Cooperative Economics

Cooperatives are businesses voluntarily owned and governed by the community that uses its products and services and those who benefit directly from what the company has to offer. Any business can have a cooperative model, from a supermarket to a bank (credit union) to a media network. 

Cooperatives allow people to take control of their economic future and, because they are not owned by shareholders, the economic and social benefits stay in the community. Profits generated are either reinvested in the enterprise or returned to the members. 

Cooperatives bring people together in a democratic and equal way. Whether the members are the customers, employees, users or residents, cooperatives are democratically managed by the ‘one member, one vote’ rule. Members share equal voting rights regardless of the amount of capital they put into the enterprise.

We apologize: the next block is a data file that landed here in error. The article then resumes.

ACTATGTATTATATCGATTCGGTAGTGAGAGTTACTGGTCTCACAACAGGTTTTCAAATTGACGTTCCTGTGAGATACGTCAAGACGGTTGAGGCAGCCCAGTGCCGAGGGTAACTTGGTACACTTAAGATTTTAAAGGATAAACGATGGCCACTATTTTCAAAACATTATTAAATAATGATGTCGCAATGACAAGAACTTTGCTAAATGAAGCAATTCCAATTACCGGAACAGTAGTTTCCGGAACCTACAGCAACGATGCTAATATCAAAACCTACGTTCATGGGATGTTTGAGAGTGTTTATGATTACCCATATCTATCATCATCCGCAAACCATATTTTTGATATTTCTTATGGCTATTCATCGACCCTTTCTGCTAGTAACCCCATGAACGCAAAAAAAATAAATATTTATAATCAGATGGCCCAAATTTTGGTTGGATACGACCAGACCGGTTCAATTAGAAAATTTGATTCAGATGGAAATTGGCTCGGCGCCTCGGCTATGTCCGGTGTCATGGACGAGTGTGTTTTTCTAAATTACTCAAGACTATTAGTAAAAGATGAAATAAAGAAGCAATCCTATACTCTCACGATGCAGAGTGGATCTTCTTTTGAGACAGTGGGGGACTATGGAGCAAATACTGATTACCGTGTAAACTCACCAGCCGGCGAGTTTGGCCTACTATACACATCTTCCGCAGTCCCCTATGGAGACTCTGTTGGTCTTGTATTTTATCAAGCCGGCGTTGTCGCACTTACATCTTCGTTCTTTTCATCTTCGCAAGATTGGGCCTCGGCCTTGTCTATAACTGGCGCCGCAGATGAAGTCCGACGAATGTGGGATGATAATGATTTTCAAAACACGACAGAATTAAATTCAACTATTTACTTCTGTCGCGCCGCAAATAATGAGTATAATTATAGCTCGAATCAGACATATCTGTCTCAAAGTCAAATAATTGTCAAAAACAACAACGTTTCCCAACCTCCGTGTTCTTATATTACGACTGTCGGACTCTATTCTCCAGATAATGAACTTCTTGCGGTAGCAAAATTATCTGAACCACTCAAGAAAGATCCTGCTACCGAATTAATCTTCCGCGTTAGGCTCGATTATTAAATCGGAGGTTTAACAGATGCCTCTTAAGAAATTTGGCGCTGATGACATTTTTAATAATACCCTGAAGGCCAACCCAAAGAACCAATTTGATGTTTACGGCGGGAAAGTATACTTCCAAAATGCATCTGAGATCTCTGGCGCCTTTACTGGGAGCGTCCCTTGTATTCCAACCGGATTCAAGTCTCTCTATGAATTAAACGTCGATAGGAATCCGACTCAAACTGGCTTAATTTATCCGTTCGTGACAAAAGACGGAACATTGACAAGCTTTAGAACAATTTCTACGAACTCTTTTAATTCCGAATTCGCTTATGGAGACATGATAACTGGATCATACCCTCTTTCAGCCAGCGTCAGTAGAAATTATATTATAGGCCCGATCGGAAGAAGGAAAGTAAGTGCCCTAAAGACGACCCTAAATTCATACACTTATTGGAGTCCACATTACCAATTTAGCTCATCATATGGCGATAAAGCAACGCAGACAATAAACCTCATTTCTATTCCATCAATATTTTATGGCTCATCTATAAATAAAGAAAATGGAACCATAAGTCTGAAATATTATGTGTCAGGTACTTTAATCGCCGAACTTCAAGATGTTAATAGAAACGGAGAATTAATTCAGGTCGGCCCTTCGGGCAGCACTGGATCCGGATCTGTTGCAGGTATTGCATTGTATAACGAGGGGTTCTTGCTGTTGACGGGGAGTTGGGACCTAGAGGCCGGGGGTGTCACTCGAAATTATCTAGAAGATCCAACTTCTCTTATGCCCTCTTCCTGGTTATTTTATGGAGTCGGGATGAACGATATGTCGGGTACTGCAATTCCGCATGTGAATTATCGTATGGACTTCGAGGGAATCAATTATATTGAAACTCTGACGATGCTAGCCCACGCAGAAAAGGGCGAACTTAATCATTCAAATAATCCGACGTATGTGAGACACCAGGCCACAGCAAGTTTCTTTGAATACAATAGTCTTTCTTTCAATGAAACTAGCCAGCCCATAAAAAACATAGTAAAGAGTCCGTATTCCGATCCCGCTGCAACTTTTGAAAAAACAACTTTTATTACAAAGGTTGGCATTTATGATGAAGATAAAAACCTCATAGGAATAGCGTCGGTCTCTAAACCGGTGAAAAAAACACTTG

Cooperatives are value driven business sharing internationally agreed upon principles and putting fairness, equity, and social justice at the heart of the work. 

7 Principles of Cooperative

  1. Open and Voluntary Membership.
  2. Democratic Member Control.
  3. Members’ Economic Participation.
  4. Autonomy and Independence.
  5. Education, Training, and Information.
  6. Cooperation Among Cooperatives.
  7. Concern for Community.

Source: International Cooperative Alliance